By Anna McKay, AHRC Collaborative Doctoral Partnership Student, National Maritime Museum & University of Leicester.
As a relatively new addition to the University of Leicester’s School of History and the Carceral Archipelago project, over the last few months I feel as if I’ve undergone a thorough “academic baptism”. Since beginning my PhD studies in September, I’ve attended some really excellent and thought-provoking lectures, conferences and workshops both at the University of Leicester and further afield. My project, The History of British Prison Hulks, 1776-1864, forms a collaboration between the University of Leicester and the National Maritime Museum, Greenwich. My primary research goal will be to fill the (many) gaps in academic literature on the subject and at this early stage I’m now ready to acknowledge that three years of PhD study will not constitute enough time to cover the broad history of the hulks.
Prison hulks were decommissioned and dismantled warships, stripped of their masts, rigging and sails, and converted into makeshift prisons which could hold well over 500 prisoners at any one time. Originally conceived as a short-term solution to the prison housing crisis in the aftermath of the American Revolution, these floating prisons were moored up in estuaries neighbouring the Royal Naval Dockyards of Portsmouth, Plymouth and the Thames, even as far afield as Britain’s strategic outposts in Bermuda and Gibraltar. The hulks formed part of the British carceral landscape for eighty years, with prisoners providing a source of labour for dockyard repairs. The hulks themselves have gone down in history (thanks to Great Expectations) as “hell on water”; I’ll be investigating the truth behind this image, drawing on a varied range of source materials, from private letters and journals to administrative records and newspaper reports.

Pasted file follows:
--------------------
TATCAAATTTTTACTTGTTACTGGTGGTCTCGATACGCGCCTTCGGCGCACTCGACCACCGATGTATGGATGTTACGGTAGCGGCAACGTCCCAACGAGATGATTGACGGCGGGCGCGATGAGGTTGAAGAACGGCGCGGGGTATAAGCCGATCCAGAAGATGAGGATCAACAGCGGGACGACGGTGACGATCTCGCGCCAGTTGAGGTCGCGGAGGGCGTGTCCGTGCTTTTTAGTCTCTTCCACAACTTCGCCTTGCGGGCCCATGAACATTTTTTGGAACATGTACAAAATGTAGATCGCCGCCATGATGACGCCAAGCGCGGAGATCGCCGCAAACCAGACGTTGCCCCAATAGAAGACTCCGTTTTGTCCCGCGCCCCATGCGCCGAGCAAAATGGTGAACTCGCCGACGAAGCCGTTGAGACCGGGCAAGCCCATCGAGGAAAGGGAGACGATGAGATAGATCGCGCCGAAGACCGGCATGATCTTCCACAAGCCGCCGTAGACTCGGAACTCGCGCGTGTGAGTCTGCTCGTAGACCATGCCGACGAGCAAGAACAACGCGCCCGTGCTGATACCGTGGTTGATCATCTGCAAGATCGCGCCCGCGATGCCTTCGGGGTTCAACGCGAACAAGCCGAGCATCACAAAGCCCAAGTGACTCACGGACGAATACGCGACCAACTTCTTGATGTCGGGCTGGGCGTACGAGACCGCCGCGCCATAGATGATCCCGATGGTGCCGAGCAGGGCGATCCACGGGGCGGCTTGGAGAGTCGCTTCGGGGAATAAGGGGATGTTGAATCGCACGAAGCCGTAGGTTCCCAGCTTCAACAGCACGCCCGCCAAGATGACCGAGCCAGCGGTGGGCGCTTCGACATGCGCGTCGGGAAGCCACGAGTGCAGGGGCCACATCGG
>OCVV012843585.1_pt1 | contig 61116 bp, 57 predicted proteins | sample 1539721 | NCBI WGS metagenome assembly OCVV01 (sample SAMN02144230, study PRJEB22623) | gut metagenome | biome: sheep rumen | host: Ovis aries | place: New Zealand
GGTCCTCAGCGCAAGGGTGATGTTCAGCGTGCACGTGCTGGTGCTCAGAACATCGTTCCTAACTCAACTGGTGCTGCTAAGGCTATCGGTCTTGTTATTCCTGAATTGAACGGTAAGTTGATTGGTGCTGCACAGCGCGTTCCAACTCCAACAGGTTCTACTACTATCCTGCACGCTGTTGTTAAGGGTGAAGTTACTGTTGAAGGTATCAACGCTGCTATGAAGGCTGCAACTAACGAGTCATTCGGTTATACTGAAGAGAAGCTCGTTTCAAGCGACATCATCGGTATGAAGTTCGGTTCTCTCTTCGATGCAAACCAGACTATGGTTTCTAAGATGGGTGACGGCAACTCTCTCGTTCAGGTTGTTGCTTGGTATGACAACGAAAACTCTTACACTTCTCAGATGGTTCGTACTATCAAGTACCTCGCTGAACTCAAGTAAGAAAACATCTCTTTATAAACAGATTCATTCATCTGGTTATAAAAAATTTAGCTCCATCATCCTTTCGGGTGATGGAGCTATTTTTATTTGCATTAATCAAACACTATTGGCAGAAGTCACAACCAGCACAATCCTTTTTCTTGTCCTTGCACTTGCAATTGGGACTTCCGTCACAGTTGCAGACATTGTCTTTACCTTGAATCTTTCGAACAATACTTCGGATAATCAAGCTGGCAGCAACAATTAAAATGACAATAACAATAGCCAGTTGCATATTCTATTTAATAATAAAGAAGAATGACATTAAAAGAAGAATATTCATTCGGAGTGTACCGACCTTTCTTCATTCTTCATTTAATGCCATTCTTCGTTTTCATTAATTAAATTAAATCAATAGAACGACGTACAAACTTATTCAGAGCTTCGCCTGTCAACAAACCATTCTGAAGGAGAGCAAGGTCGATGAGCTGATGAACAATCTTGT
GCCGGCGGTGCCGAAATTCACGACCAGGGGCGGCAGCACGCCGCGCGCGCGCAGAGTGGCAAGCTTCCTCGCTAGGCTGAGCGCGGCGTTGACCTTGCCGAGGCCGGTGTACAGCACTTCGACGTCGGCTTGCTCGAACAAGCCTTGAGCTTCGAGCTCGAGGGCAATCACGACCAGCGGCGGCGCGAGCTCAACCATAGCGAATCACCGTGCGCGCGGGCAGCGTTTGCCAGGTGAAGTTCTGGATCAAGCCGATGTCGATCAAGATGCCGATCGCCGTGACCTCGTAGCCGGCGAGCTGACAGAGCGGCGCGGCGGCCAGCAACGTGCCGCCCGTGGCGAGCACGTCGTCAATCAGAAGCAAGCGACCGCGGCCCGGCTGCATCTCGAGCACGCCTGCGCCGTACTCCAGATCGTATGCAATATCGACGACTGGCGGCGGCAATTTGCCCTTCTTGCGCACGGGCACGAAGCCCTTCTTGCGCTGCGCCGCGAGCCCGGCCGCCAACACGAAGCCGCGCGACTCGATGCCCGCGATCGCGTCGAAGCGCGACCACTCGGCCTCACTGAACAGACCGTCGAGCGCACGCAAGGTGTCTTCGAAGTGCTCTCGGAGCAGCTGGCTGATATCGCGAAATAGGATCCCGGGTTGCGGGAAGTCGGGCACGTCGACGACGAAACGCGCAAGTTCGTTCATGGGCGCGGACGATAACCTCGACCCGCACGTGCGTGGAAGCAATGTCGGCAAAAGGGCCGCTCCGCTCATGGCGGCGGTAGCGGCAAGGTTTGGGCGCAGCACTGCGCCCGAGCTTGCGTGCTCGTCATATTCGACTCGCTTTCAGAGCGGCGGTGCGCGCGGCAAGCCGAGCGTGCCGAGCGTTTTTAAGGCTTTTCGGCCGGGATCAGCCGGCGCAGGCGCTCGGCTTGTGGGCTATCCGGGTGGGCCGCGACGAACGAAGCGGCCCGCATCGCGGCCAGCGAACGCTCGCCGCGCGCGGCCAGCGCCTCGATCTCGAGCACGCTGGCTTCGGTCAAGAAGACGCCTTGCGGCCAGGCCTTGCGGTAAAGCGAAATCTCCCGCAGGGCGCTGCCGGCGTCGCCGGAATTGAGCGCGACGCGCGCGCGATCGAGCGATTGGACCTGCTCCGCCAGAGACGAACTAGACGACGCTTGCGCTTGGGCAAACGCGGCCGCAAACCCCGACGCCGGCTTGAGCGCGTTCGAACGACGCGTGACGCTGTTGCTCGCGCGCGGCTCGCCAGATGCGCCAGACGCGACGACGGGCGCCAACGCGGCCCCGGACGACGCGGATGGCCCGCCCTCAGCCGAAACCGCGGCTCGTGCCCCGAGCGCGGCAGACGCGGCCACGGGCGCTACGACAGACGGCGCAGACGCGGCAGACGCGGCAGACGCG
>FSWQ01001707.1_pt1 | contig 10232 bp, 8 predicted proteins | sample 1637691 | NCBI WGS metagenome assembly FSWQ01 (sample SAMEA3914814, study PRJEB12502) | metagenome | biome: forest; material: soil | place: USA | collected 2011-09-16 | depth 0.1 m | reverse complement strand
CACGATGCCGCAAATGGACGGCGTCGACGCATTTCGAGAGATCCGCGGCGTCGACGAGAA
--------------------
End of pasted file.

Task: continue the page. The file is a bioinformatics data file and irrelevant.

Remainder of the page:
However, with a date range so vast, and a history so varied thanks to changes in hulk administration and purpose, I don’t feel any embarrassment in admitting that I’m feeling a little swamped with information! I want to document as much as I possibly can, and each new piece of secondary reading is bringing up new questions that I’m looking forward to investigating over the next few years. One such avenue for future exploration came thanks to the “Conceptualising Islands in History: A Postgraduate and Early Career Research Workshop”, which took place at the University of Leicester on the 23rd February, organised by Reshaad Durgahee at the University of Nottingham and the Carceral Archipelago’s own Katy Roscoe.
We started the day with words from the workshop’s keynote speakers, University of Leicester’s Clare Anderson, Ilan Kelman from the UCL Institute for Risk and Disaster Reduction, University College London, and Sarah Longair from the British Museum, before launching into a mammoth set of twenty individual research introductions from attendees, ending with a roundtable discussion. Over the course of the day, we considered the geographies of islands, their objects, their government, connectedness and their isolation. Preparation for the event gave me the opportunity to engage with a discipline and authors which were new to me (selected works of Godfrey Baldacchino, Pete Hay, Epeli Hau’ofa and Stephen A. Royle). However, the marked individuality of each researcher’s projects on the day brought the work alive and most importantly, showed me that through collaboration and exchange of ideas, it is possible for researchers to create an interlocking and complimentary map of island biographies.